It’s not easy making the so-called “startup leap.” You may have a well-paying, comfortable job that supports your family. The amount of risk involved, both financial and emotional, can sometimes be too much for those wanting to launch a new company.
Nick Huzar was at this crossroads more than five years ago. The OfferUp CEO had already founded a few companies prior, but the entrepreneur was fixated on a new marketplace idea for buying and selling goods that would compete with existing services like Craigslist.
How did he decide to make the leap? What factors came into play? And once starting a company, what else did he need to consider?
Huzar discussed this topic during a talk at GeekWire Startup Day on Friday, offering tips to hundreds of entrepreneurs in the room about succeeding in the early stages of startup life. The CEO had a lot to say, given that he now runs a company that has raised $90 million to date and is rumored to be one of Seattle’s only “unicorns,” or private companies valued above $1 billion.
“If you have that idea, that spark, and want to pursue it — life is short and you should just do it,” Huzar said. “Just get out there and take that step. But just know that the first step is not the end. There are a whole bunch more. But you don’t want to look back when you’re old and gray and say you wish you would have done something. I encourage you, if you have the desire, to go out there and make it happen.”
Here were some of the main takeaways from his talk on Friday:
If you can’t get that idea out of your head, make the leap
Huzar remembers standing inside his house one day, figuring out how he was going to get rid of some junk. There had to be a better, more mobile-focused way to do so than just Craigslist.
He spent five months convincing himself not to pursue the idea. But it kept nagging at him — so much so that he eventually decided to go for it.
“If you can’t get that idea out of your head and you think you have what it takes to build it, you should think about pursuing it,” Huzar said today. “If you have that desire, listen to that inner voice.”
Huzar warned that just because you have an idea, doesn’t mean you should launch a startup. You need other skills and support — a co-founder and a good life partner, for example — that help you along the startup journey.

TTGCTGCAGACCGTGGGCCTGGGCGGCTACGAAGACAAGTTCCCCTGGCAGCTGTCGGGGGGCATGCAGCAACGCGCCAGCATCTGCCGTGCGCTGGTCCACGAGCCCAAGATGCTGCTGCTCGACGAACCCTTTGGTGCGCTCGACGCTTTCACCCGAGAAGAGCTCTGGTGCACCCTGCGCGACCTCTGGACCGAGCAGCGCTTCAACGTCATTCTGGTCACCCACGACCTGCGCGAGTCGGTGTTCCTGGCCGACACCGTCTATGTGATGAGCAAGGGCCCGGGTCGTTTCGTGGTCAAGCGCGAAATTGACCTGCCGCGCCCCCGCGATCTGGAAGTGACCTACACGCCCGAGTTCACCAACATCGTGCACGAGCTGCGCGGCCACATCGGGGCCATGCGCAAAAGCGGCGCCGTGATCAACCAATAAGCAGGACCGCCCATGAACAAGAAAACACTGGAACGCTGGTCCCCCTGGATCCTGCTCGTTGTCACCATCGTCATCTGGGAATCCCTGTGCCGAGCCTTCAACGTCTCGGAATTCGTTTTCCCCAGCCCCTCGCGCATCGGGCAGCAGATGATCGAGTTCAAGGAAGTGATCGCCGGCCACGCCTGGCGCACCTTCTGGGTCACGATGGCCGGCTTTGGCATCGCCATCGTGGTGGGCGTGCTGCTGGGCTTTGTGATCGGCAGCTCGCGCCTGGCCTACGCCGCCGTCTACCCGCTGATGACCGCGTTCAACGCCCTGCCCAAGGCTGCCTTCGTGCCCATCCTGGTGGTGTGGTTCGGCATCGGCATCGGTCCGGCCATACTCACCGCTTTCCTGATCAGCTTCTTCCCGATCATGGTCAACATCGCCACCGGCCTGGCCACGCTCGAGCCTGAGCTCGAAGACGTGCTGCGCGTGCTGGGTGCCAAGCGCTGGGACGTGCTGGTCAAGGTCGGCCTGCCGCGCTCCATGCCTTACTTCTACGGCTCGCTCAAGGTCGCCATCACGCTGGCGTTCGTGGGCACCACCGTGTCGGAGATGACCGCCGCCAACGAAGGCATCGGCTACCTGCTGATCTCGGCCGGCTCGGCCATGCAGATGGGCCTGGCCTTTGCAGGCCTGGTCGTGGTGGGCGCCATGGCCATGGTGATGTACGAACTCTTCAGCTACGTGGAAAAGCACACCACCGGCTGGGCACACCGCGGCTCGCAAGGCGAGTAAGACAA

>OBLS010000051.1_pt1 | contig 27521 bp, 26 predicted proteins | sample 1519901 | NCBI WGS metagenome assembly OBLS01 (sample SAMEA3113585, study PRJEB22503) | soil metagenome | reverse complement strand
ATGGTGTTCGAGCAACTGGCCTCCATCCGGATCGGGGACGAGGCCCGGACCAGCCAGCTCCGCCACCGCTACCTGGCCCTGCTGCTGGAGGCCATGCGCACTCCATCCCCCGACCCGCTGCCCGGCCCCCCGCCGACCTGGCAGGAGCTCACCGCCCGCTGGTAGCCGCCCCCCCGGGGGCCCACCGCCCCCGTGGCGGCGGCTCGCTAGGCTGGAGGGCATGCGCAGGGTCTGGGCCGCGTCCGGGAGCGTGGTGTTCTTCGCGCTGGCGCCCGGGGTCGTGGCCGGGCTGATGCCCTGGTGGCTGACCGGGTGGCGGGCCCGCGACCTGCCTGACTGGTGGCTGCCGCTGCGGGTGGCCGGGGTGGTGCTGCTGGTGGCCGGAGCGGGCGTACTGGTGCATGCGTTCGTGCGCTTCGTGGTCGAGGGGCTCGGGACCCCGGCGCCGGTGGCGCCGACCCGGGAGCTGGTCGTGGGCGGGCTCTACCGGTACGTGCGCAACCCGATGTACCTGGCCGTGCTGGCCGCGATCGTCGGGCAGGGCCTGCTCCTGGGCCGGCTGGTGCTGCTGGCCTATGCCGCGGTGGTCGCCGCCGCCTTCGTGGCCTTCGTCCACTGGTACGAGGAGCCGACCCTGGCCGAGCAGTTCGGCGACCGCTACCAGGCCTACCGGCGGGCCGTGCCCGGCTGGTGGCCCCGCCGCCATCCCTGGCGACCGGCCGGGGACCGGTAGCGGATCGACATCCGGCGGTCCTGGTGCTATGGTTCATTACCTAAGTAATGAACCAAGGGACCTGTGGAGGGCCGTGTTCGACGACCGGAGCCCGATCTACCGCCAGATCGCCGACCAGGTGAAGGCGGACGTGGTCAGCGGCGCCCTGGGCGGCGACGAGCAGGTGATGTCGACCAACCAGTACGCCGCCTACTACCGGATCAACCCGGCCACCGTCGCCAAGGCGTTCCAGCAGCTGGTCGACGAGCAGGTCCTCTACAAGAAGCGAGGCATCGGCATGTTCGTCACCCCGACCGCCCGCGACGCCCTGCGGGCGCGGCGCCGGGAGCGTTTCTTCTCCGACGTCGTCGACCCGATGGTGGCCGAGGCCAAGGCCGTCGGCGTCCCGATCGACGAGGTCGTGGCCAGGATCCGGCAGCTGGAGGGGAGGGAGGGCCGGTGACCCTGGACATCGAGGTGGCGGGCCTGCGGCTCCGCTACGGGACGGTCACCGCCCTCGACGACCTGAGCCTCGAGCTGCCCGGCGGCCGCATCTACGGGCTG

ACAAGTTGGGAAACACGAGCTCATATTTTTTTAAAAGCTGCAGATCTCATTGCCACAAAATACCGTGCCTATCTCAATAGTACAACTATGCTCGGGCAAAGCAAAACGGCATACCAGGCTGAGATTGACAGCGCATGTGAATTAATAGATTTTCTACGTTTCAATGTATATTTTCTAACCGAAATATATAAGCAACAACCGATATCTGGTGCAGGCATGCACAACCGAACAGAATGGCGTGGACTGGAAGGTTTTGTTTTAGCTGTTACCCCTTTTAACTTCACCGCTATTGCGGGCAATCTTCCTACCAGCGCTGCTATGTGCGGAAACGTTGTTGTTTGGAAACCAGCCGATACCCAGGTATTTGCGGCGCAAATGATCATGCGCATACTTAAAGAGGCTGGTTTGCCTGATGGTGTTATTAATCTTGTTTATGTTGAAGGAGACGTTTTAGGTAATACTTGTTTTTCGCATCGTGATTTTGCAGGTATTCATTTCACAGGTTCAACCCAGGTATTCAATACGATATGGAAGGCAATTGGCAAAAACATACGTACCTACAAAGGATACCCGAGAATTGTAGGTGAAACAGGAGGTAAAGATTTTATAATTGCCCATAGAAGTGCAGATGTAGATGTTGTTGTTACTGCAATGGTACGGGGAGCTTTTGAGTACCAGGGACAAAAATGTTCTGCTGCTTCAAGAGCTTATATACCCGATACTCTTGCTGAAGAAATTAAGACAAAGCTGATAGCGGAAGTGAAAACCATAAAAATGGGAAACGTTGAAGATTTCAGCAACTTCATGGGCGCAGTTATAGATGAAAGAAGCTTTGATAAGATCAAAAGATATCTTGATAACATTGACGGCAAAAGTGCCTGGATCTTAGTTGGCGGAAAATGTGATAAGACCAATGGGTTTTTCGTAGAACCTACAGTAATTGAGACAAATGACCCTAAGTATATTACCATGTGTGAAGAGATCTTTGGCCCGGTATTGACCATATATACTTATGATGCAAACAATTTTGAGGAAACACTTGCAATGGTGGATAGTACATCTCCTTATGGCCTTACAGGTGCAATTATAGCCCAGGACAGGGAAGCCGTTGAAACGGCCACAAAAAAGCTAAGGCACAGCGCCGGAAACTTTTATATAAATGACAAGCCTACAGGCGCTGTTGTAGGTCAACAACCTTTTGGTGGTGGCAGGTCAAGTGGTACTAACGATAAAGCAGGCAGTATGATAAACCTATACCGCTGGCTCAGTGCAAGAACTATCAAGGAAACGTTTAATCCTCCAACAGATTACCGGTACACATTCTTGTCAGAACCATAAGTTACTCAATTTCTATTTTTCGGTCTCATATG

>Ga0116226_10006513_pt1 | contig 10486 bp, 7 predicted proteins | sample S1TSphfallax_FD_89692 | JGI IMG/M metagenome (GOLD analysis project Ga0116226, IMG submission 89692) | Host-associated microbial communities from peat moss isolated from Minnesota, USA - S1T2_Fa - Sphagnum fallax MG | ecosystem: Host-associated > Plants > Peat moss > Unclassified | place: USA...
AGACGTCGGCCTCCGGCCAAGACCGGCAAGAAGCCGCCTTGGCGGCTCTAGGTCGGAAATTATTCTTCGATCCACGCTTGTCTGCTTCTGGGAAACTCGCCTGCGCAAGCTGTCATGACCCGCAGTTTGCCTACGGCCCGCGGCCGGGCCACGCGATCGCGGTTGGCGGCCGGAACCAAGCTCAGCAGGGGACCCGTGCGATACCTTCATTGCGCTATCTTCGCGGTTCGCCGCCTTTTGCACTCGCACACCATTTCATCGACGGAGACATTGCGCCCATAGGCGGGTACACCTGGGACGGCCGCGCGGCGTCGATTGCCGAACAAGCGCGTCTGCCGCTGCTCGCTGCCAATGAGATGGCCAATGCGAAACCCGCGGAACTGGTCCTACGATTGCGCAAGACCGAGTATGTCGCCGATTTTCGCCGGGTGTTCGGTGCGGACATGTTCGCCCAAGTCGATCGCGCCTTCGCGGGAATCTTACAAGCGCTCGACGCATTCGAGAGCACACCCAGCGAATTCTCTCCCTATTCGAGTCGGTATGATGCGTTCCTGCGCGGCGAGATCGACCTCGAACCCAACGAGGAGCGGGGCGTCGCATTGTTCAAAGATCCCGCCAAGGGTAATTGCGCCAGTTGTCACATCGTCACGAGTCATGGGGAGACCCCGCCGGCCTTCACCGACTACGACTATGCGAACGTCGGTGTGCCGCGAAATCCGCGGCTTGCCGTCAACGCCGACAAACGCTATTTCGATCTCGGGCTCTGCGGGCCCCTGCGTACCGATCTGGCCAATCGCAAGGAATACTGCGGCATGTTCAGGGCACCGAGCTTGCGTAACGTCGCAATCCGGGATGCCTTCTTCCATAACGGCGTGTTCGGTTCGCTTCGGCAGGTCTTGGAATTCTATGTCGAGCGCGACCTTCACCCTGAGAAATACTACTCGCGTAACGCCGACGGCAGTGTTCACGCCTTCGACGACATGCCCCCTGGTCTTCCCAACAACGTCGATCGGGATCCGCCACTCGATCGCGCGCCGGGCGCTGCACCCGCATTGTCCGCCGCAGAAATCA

“Everyone has ideas,” he noted. “If that is all you bring to the table, that is not going to get you there.”
Prioritize your time
After getting over the excitement of launching a startup, reality may set in: This stuff isn’t easy, especially when resources are limited early on.
To make things easier on himself and OfferUp, Huzar said he obsessed over how he spent his time.
“One thing I knew I could do was hustle,” he said. “I spent every minute doing something to move the business.”
Network your butt off
On that point of using your time wisely, Huzar said he spent countless hours networking. It may feel like a waste of time, but going out and meeting as many people as possible will help your company grow, he said.
“Building a big company takes a lot of resources — you need investors, advice, people to build,” he said. “I would go to every event I could possibly go to and talk to so many people. You only need that one investor to believe in you, and that may lead to another, or another employee.”
Try, fail, and adapt
Huzar stressed that one of the more important things early-stage startups can do is “obsess over the product experience.”
“Sometimes people underestimate what it takes to do that,” he said. “Once you have a product, you need to figure out how to scale.”
Not all of your experiments will work. OfferUp tried a number of marketing strategies to drive user traction, like handing out balloons from the back of a truck. That didn’t go so well.
“I ended up launching a woman out of the back of that truck,” Huzar recalled. “That was the low of the low. We had no traction, little capital, and I just launched someone out the back of a truck. At that moment, I was like, ‘well, I don’t know if we can do this.'”
Early on in the startup life, it may seem like everything is against you. You will face many, many struggles and make mistakes — like having people fall out the back of a truck.
Huzar also told a story about how his wife’s boss at the time would call her the “sugar momma” of the family, since he wasn’t bringing any income in and had no traction.
“Those are things you have to overcome early on,” he said. “Just be persistent and believe in what you are doing.”
Building the right team
It’s crucial to find the right co-founder, Huzar said.
“You need to find a co-founder where you have that yin-yang scenario — someone who is opposite of you in many ways,” he said.
Huzar described the OfferUp team, which now totals nearly 80 people, as a “motley crew.”
“We are all different — that’s what makes good companies,” he explained. “You want to be able to challenge each other.”
Huzar also advised to not just “take anyone” when interviewing. Be patient and wait for the right fit.
“Obsess over the right people,” he added.
Editor’s note: OfferUp is a GeekWire annual sponsor.